As the first agents introduced for the treatment of ALL, glucocorticoids (GCs) are the most effective and frequently used agents for childhood ALL. They are essential drugs not only for ALL but also for other lymphoid malignancies (Hunger and Mullighan, 2015). Various findings support the importance of GCs in ALL. First, the clinical response to prednisone is a strong predictor of overall treatment outcomes in children with ALL. Prednisone good responder is associated with a favorable prognosis in ALL, while prednisone poor responder is usually strongly associated with an increased risk of recurrence (Gao and Liu, 2018). Second, dexamethasone (DEX), a type of GC, can pass the blood-brain barrier and penetrate the central nervous system to cure and/or prevent central nervous system leukemia (Zhou et al., 2019). Third, GC resistance contributes significantly to induction failure or relapse in ALL (Paugh et al., 2015). Finally, drug sensitivity assays have shown that GC resistance in vitro is associated with unfavorable outcomes (Meyer et al., 2020).

The advent of next-generation sequencing (NGS) has contributed to the identification of genetic factors related to GC resistance in ALL, including mutations involved in IKAROS family zinc finger 1 (IKZF1) (Marke et al., 2016), BTG Anti-Proliferation Factor 1 (BTG1) (Scheijen et al., 2017), TBL1X Receptor 1 (TBL1XR1) (Jones et al., 2014), CREB binding protein (CREBBP) (Mullighan et al., 2011), and nuclear receptor subfamily 3 group C member 1 (NR3C1). Among these, NR3C1 mutations are the most frequent genetic events contributing to GC resistance (Li et al., 2020). NR3C1, encoding glucocorticoid receptor (GR), functions as a transcription activator by binding to glucocorticoid response elements that are mainly found in the promoters of glucocorticoid-responsive genes. Thus, the disruption of GR expression and function influences the therapeutic effect of GCs in patients with ALL. Abnormalities in NR3C1, such as decreased expression and loss of protein function, contribute to the differential expression of alternatively spliced and translated GR isoforms and are the key to GC resistance (Swierczewska et al., 2013). Li et al. identified seven functional NR3C1 mutations (p.S114fs, p. E285X, p.M336fs, p. LC456–457HS, p. R477C, p. R477H, and p. R714Q) related to ALL relapse and GC resistance (Li et al., 2020). However, the mechanisms by which NR3C1 mutations affect resistance have not been determined. Thus, a systemic study of NR3C1 mutations in ALL relapse may drive the generation of novel therapies.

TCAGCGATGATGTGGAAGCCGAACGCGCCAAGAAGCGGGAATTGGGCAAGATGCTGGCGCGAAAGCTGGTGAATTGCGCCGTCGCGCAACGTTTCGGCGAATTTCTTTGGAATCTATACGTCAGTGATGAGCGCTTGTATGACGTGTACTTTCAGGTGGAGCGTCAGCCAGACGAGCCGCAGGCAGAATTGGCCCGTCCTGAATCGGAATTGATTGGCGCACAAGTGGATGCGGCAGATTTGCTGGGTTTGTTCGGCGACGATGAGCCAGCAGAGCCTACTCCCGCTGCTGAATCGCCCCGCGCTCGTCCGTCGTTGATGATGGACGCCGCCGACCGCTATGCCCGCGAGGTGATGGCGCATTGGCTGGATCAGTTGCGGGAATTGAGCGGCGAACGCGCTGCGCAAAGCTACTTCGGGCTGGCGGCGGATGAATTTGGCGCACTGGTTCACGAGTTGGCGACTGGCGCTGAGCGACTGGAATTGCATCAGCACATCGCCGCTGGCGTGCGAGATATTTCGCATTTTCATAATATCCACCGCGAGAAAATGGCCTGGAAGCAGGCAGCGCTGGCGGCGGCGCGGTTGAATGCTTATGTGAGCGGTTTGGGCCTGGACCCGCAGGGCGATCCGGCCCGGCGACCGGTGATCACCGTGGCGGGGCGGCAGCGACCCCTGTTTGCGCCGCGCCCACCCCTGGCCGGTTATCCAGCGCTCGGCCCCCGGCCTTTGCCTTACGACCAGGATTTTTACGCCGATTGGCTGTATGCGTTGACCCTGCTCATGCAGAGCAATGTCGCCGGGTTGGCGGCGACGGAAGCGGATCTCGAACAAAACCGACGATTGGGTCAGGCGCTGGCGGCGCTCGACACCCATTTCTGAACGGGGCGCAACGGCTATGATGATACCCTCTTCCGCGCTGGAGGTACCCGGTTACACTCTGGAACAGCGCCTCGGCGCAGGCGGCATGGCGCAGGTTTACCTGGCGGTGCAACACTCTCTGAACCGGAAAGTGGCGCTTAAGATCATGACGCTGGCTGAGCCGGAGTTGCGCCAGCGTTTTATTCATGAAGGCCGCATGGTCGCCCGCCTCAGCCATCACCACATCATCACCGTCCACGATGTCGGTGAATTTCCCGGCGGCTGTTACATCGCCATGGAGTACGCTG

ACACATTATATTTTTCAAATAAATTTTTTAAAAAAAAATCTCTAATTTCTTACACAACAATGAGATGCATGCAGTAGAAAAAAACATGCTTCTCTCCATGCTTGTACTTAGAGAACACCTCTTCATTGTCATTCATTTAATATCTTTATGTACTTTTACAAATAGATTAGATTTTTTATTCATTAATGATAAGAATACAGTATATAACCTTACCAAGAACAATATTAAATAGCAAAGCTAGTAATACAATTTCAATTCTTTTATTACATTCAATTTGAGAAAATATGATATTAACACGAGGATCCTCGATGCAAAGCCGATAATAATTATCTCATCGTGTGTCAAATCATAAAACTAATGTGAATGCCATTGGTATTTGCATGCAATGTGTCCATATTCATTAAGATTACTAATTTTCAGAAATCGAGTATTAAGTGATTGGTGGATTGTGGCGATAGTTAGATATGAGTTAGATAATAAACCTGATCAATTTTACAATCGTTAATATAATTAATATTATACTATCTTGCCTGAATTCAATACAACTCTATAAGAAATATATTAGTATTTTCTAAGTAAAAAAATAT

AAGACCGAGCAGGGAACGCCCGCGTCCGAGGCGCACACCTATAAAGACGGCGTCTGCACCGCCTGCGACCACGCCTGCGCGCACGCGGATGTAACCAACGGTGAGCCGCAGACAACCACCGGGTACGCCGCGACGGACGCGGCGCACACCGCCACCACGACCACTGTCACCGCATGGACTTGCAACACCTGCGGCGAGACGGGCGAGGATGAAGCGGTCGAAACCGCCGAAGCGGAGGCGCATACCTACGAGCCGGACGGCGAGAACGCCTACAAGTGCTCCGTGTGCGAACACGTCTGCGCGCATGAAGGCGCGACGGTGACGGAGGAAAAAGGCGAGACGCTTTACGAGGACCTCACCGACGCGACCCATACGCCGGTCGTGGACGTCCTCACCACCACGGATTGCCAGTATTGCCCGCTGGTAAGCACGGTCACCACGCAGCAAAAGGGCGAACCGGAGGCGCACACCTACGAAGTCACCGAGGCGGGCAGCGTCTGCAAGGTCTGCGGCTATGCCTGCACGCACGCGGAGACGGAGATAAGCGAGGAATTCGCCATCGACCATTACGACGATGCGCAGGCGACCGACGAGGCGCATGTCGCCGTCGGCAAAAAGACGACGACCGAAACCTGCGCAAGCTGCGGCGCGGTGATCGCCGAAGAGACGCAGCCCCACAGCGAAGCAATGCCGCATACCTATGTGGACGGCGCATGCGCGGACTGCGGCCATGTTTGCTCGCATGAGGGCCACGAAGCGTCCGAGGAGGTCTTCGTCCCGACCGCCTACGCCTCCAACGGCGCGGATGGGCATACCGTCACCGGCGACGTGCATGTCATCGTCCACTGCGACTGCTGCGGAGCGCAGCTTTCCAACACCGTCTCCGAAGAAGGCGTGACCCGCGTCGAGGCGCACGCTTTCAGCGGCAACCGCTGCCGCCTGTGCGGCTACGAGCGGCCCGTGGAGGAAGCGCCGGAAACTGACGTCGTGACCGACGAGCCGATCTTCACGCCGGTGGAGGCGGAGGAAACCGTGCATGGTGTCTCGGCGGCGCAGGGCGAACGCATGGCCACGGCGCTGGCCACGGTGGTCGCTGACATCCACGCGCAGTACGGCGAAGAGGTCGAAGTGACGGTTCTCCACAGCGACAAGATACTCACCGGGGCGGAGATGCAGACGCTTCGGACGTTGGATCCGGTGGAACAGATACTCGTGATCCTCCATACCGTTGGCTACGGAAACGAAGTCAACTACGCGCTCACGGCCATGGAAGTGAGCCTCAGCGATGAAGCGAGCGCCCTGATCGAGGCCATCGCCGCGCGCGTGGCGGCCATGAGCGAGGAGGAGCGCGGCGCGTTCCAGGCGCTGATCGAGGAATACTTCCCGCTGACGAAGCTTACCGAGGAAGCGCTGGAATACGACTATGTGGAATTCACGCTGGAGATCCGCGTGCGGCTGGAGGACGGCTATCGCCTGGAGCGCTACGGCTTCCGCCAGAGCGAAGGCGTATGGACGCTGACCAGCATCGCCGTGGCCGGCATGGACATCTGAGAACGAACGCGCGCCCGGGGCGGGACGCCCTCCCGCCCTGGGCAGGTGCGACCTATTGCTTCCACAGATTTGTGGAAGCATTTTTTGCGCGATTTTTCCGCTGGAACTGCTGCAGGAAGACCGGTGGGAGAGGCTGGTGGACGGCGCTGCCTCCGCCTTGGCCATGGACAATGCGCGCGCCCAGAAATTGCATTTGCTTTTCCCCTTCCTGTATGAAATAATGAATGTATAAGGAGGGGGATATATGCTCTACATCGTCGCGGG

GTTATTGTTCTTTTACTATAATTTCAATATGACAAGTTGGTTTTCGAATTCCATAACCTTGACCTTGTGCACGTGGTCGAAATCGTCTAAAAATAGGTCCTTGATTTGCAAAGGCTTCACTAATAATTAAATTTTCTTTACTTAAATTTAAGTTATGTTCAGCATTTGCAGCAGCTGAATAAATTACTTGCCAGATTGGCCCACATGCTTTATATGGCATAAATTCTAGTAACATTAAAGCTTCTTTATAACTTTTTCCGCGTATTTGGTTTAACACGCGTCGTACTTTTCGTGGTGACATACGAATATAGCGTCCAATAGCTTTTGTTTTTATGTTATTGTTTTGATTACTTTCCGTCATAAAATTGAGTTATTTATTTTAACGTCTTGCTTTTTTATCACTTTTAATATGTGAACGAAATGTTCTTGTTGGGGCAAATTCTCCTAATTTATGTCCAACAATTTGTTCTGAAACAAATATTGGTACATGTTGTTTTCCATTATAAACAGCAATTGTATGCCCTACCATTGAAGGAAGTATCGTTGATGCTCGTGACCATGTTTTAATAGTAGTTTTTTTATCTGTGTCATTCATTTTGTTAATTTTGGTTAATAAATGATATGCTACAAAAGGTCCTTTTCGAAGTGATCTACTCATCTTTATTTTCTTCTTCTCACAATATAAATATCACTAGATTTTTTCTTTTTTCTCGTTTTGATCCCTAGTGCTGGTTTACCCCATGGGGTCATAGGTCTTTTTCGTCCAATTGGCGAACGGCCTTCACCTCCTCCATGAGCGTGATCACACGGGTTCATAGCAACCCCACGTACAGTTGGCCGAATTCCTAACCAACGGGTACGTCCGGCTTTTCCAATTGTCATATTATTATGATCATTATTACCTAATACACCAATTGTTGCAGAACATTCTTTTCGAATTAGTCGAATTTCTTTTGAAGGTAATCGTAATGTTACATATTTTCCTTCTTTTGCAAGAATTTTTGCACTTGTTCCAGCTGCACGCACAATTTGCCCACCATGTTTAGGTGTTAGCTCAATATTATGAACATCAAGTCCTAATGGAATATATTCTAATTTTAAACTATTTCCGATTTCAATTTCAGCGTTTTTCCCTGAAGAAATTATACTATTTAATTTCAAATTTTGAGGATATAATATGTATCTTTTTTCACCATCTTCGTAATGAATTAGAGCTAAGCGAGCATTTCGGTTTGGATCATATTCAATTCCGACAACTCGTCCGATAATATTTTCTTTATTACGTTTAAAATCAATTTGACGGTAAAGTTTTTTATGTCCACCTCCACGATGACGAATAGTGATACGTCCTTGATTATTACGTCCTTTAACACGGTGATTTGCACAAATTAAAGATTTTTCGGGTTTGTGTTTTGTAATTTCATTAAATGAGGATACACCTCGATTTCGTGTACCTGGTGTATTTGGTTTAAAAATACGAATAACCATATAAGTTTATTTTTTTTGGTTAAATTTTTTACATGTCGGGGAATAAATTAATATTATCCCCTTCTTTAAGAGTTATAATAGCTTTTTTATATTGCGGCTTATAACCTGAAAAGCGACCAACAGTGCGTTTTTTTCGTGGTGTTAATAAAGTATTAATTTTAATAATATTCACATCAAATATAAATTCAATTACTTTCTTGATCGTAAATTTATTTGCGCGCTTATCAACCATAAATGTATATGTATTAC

In this study, we screened and functionally examined NR3C1 mutations in primary and relapsed ALL samples from patients enrolled in the CCCG-2015-ALL study in our hospital. The results may drive the improvement of clinical outcomes and help produce a generation of novel therapies for ALL.

Methods

Patients

Patients with newly diagnosed (N = 333) and relapsed (N = 18) B-ALL were enrolled. This study was approved by the Ethics Committees of Guangzhou Women and Children’s Medical Center (2015020936, 2017102307) and was conducted in accordance with the ethical guidelines of the Declaration of Helsinki. According to institutional guidelines, informed consent was obtained from the parents or guardians.